Since forgiveness is that kind of hard, one helpful tool to employ is called “The Seven A’s of Confession” by Ken Sandle Here are those seven A’s with short explanations:
-Address everyone involved (All those whom you affected)
If you have been a jerk around your house, get everyone gathered up just in case your jerkiness splattered on unintended subjects. Get the wife and kids and peaceably address everyone involved. This can be the same with those whom you share a cubicle with or whatever. It is best to get everyone and not leave anyone feeling jilted left behind.
-Avoid if, but, and maybe (Do not try to excuse your wrongs)
I do this. I was lippy for a very specific reason and IF I hadn’t been tired or MAYBE IF you had used a better tone or I was lippy BUT society made me that way . . . Nope. Don’t do that. Just come right out with it. Own it.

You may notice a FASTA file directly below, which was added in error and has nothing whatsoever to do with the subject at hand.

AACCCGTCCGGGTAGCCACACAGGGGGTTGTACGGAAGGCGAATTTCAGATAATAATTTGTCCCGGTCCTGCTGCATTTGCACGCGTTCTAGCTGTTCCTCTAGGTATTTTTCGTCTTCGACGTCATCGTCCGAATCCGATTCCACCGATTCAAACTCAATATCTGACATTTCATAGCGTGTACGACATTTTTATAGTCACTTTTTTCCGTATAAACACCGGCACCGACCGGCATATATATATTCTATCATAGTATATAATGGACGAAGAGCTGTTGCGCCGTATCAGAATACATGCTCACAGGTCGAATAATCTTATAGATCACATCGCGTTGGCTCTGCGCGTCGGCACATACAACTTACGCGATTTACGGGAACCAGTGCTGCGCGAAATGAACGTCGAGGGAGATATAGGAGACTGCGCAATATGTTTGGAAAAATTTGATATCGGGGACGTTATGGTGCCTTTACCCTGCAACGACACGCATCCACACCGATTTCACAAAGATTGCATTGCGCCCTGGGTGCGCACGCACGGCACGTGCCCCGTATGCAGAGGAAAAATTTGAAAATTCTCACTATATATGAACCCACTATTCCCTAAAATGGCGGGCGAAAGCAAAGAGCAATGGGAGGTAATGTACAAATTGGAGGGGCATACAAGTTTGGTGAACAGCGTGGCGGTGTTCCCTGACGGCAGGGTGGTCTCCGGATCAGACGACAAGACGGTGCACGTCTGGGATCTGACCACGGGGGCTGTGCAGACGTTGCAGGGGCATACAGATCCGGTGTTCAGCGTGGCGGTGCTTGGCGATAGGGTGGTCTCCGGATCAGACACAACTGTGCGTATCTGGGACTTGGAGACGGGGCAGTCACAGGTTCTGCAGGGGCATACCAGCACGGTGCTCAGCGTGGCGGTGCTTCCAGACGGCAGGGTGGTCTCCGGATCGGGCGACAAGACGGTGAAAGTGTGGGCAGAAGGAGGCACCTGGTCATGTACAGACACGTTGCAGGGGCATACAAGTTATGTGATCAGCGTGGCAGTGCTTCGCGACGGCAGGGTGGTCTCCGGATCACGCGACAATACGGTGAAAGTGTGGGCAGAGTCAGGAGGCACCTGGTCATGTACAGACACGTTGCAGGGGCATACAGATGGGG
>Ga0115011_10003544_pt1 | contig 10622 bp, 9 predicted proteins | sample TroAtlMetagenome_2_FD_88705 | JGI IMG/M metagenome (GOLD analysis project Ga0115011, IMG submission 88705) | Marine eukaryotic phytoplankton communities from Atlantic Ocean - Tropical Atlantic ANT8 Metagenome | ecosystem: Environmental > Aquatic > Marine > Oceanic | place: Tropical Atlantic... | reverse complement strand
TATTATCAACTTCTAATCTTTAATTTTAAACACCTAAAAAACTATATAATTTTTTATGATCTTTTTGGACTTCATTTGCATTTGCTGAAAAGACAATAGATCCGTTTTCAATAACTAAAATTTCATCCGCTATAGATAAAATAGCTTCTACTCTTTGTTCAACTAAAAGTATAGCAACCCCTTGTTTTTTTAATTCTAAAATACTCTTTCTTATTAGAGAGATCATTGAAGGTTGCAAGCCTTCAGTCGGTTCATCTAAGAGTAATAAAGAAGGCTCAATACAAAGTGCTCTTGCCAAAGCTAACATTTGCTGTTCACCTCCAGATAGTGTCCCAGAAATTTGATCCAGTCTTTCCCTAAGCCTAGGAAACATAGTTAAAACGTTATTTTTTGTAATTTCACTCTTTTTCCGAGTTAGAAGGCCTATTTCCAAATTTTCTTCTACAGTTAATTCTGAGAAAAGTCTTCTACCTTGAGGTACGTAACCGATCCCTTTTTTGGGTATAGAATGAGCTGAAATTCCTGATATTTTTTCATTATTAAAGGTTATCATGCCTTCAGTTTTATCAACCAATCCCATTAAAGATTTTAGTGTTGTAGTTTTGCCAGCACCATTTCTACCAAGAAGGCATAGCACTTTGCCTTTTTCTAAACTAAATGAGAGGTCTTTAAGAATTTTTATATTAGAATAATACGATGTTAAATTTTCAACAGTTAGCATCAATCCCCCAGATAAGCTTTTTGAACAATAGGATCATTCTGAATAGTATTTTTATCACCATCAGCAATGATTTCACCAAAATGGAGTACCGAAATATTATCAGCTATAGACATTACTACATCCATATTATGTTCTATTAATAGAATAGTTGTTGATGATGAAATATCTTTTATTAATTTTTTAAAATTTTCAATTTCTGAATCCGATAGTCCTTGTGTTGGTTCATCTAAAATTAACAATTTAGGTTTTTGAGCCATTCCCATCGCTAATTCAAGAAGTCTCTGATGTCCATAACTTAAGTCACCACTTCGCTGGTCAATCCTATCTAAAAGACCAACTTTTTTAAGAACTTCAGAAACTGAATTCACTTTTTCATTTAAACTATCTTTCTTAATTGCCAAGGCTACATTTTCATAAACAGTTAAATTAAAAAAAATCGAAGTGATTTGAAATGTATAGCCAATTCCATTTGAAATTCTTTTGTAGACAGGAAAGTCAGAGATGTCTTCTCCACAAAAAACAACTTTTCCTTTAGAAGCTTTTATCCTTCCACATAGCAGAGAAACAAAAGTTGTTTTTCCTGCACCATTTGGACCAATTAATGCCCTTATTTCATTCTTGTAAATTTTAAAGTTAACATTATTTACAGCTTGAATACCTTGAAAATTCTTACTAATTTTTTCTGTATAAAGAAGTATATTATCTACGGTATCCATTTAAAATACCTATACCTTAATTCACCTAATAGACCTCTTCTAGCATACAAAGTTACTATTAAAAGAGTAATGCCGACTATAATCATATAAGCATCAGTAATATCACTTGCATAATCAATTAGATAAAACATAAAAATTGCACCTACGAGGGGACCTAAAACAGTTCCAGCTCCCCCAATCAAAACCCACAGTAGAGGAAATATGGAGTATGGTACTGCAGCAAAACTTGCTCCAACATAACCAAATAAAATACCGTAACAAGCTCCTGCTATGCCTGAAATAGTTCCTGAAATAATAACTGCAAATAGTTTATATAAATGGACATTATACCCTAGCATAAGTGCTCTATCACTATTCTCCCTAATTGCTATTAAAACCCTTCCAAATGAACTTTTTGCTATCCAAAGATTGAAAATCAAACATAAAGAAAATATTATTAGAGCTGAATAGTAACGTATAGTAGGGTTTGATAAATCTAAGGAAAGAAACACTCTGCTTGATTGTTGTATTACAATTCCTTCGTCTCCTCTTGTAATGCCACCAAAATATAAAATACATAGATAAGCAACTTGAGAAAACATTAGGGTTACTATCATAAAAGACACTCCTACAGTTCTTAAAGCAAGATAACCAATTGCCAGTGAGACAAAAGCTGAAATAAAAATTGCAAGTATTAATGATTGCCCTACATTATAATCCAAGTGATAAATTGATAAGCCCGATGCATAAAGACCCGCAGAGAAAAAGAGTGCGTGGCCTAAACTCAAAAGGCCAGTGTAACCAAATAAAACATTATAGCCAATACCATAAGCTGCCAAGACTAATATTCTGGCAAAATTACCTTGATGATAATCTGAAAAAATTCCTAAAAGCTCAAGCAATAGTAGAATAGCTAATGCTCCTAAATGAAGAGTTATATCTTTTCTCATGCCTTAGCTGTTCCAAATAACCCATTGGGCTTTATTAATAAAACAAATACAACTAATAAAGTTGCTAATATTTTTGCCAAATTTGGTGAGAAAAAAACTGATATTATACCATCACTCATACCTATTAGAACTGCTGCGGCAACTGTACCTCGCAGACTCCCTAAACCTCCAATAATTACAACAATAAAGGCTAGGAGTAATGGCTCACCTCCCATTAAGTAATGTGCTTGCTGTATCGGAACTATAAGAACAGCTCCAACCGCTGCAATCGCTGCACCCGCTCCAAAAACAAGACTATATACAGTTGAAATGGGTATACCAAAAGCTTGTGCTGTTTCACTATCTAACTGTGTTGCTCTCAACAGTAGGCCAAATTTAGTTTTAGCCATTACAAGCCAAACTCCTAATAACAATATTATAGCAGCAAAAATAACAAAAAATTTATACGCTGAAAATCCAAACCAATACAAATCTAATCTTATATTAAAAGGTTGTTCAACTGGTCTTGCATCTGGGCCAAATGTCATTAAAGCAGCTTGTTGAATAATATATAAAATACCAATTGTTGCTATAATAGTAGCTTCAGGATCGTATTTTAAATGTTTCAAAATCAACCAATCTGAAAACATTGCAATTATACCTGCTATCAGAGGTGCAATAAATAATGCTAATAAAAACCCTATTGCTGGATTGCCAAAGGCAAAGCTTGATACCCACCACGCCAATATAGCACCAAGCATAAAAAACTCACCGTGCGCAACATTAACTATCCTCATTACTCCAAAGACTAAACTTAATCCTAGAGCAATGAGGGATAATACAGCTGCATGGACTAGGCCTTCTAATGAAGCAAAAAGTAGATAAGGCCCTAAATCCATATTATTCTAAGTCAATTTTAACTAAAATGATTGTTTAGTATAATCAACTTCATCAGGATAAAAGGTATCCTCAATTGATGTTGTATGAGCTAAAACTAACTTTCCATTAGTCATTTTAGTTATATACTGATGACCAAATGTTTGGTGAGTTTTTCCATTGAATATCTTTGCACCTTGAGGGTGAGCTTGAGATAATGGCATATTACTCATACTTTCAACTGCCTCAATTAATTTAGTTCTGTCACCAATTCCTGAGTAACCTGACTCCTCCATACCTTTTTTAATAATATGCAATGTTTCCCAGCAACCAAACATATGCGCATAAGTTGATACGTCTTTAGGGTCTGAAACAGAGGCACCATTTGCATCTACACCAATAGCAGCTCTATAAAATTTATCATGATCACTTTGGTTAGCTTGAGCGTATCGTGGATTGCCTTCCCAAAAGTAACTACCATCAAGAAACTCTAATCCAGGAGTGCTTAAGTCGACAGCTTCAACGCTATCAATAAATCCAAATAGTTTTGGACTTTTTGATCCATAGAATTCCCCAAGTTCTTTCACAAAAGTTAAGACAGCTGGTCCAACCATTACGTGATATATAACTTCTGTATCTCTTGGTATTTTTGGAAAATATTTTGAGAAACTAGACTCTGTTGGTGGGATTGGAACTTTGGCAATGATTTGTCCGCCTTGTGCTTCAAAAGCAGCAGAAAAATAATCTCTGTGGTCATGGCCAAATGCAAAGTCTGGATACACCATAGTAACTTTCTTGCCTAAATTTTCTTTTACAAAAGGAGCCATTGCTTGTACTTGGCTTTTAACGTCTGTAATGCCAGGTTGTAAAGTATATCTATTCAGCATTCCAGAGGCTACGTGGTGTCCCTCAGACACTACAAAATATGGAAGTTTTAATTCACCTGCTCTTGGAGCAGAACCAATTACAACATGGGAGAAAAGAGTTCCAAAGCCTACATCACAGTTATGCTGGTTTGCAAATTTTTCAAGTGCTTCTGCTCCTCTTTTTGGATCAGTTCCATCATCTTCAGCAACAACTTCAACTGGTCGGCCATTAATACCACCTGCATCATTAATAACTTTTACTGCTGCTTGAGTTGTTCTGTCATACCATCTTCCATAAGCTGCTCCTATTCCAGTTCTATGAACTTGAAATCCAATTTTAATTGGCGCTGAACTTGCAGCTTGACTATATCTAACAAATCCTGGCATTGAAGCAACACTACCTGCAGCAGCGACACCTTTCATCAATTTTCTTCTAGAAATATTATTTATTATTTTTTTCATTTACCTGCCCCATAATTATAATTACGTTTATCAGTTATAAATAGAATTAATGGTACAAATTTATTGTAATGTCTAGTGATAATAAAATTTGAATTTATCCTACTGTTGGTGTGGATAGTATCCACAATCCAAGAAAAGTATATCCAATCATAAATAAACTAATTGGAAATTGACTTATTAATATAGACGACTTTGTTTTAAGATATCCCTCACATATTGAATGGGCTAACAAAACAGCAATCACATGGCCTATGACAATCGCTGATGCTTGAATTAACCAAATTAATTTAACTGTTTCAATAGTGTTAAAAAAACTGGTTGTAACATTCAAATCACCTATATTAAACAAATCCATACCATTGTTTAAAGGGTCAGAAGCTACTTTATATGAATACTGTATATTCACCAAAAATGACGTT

-Admit specifically (Both attitudes and actions)
People need to hear that you understand how you wronged them. They just do. So give them that, and be specific—“I’m sorry I used my car keys to spell obscenities into your new vehicle while shouting said obscenities at you over the phone.” Hopefully not that specific, but clearly stating what you did wrong is important, both to you and your hearer(s).
-Acknowledge the hurt (Express sorrow for hurting someone)
Not “Sorry you were hurt,” either. No, “I’m sorry for the pain I caused” or “I know I hurt you, and I’m sorry.” Your wrongdoing is not some flaw in them. Keep the onus on yourself and your harmful actions.